The energy efficiency of firms
Why are some firms greener than others?
On top of increasingly stringent regulations, there is also growing corporate social responsibility for firms to ‘green up’, but some companies are – or appear to be – more environmentally friendly than others.
Our researchers have conducted a number of cutting-edge studies – looking at companies around the world, from Ghana to Japan – to discover more about why this might be. The results provide a deeper insight into how businesses can achieve increased energy efficiency.
In recent years there has been a dramatic rise in the number of firms shifting stages of their production processes overseas. We have investigated whether firms outsource the pollution-intensive stages of production to countries with laxer regulations in order to appear greener and to minimise domestic environmental costs – and we’ve found evidence to suggest that this is the case. There’s a bigger issue too: that pollution can appear to be reducing in certain countries, when in fact it’s only being shifted elsewhere.
We have found that domestic firms in developing countries can benefit from contact and trade with international firms. This ‘spillover effect’ – which includes energy efficiency – is due to foreign-owned firms being more likely to implement environmental management systems, and the presence of foreign-owned firms in those sectors from which a company is buying being more likely to encourage good environmental practice. We have also investigated whether firms based in the developing world that are run by overseastrained management are ‘greener’, and our econometric results suggest that the foreign training of a firm’s decision-maker does reduce fuel use.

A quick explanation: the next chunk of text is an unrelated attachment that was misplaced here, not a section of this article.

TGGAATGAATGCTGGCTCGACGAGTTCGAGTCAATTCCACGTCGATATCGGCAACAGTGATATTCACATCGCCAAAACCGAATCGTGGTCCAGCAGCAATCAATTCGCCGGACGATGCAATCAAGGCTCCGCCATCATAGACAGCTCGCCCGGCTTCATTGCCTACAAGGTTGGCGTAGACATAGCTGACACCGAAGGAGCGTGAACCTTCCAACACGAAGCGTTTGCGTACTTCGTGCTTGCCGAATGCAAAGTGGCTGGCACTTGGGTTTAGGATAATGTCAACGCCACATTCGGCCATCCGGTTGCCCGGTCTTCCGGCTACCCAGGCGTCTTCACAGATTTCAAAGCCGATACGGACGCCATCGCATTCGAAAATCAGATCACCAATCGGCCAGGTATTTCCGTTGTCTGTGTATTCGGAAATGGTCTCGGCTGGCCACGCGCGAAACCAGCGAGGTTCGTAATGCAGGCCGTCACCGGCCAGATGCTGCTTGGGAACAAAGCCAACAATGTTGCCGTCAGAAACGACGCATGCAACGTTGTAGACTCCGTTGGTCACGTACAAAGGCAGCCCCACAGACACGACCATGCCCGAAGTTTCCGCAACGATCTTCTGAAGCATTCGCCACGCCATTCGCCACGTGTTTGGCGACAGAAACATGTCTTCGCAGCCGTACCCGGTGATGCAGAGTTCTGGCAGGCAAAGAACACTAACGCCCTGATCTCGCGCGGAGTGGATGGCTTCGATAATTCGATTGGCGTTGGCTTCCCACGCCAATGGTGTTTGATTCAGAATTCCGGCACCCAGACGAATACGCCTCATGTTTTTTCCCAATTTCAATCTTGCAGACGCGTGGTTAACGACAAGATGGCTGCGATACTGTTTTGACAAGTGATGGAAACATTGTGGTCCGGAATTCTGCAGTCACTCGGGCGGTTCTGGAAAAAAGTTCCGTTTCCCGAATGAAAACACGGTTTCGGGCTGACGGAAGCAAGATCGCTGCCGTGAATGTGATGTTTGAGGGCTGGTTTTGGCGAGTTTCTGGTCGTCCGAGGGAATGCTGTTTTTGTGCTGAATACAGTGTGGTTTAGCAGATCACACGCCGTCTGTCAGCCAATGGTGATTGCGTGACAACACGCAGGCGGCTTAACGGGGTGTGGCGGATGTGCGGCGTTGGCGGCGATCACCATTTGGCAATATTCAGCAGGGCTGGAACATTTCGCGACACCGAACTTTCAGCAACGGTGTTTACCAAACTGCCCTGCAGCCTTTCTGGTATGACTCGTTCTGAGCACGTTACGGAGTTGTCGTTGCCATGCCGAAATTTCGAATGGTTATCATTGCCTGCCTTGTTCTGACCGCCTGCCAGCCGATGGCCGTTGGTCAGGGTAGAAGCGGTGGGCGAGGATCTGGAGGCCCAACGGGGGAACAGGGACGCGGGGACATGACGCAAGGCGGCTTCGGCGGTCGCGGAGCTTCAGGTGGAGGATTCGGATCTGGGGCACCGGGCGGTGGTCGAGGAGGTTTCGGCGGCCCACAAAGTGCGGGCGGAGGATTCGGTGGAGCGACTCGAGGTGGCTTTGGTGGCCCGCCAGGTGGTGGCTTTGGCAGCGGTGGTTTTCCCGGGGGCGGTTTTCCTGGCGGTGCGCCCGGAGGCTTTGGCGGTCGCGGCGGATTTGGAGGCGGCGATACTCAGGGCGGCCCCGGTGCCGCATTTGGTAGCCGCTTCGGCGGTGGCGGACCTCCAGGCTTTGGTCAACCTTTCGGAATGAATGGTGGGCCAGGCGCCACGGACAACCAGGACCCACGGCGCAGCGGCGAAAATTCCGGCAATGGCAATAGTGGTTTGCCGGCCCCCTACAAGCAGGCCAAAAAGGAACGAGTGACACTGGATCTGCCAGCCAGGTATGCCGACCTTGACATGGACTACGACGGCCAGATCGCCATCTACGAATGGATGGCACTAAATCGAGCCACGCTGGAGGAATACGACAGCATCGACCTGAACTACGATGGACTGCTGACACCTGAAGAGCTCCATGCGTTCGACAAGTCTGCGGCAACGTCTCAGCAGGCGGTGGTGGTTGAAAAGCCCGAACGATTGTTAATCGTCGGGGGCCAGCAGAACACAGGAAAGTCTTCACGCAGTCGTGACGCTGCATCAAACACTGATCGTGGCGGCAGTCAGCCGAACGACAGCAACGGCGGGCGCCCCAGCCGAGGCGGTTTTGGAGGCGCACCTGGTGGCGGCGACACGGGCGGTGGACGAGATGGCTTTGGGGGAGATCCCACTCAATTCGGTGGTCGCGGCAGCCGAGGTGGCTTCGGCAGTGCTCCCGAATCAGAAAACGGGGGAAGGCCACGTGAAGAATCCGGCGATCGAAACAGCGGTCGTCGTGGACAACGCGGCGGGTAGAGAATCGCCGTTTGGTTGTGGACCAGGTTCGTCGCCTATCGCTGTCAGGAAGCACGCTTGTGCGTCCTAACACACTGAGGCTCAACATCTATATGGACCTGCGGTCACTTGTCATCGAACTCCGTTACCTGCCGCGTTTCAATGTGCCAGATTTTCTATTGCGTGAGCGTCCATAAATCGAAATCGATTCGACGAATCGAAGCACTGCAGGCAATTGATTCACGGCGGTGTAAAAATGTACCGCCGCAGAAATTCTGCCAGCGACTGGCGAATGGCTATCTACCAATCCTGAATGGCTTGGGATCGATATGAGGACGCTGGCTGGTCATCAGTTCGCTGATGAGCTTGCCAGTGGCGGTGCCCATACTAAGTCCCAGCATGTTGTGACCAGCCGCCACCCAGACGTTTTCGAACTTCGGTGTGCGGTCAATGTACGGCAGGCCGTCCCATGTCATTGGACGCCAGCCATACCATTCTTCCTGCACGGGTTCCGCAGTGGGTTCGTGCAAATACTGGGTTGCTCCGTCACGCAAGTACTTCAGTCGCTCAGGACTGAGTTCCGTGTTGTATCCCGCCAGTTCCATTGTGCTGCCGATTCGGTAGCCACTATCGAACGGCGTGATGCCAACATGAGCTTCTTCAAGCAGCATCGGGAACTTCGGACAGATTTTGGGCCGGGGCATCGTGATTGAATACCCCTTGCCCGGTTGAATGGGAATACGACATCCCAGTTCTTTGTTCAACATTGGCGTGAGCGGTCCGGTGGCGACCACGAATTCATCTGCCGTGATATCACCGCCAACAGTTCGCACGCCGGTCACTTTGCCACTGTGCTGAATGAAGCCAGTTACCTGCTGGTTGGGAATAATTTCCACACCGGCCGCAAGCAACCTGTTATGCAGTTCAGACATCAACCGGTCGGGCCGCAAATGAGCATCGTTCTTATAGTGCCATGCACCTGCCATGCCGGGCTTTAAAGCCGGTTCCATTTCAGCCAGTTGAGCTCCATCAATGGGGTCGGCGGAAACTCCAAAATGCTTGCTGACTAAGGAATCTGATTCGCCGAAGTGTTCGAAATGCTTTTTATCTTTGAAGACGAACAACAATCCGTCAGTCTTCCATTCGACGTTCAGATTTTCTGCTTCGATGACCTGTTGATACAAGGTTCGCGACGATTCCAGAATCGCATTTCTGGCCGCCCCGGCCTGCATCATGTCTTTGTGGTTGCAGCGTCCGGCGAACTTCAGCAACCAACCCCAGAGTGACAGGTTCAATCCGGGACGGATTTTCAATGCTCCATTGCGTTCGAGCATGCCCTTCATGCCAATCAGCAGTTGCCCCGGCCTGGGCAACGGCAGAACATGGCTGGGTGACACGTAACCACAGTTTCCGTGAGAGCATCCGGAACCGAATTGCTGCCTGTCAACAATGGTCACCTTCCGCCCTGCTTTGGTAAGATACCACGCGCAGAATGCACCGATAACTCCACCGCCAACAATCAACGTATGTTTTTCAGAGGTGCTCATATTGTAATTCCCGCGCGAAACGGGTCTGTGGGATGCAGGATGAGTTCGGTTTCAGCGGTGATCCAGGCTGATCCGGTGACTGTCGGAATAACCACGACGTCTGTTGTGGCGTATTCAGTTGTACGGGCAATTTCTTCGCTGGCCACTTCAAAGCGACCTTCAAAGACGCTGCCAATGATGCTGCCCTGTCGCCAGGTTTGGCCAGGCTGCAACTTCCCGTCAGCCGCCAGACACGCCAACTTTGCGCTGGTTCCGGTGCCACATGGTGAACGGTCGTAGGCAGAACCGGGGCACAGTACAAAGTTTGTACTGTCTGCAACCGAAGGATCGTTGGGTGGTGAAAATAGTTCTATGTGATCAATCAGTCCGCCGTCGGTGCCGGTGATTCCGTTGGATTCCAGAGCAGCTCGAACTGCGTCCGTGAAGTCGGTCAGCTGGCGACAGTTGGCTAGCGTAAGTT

Our research has found that firms can learn from the behaviour of neighbouring companies: ‘Spatial clustering’ can encourage similar ways of working – including more energy-efficient practices and a reduction in pollution emissions – through sheer imitation, networking contacts and ‘yardstick competition’.
We have looked at whether there is a wage premium for working in a pollution-intensive industry, and the answer is that there is – but an extremely small one: Our results for the economy as a whole suggest a wage premium of about one-quarter of one per cent associated with the risk of working in a dirty job.
Green growth is increasingly being seen as a means of simultaneously meeting current and future climate change obligations and reducing unemployment. We have examined how the provision of green goods and services has affected various aspects of the US economy. A key finding is that industries that increased their provision of green goods and services grew more slowly, reduced their expenditure on technology inputs and increased their demand for medium-educated workers, while at the same time reducing their demand for low-skilled workers.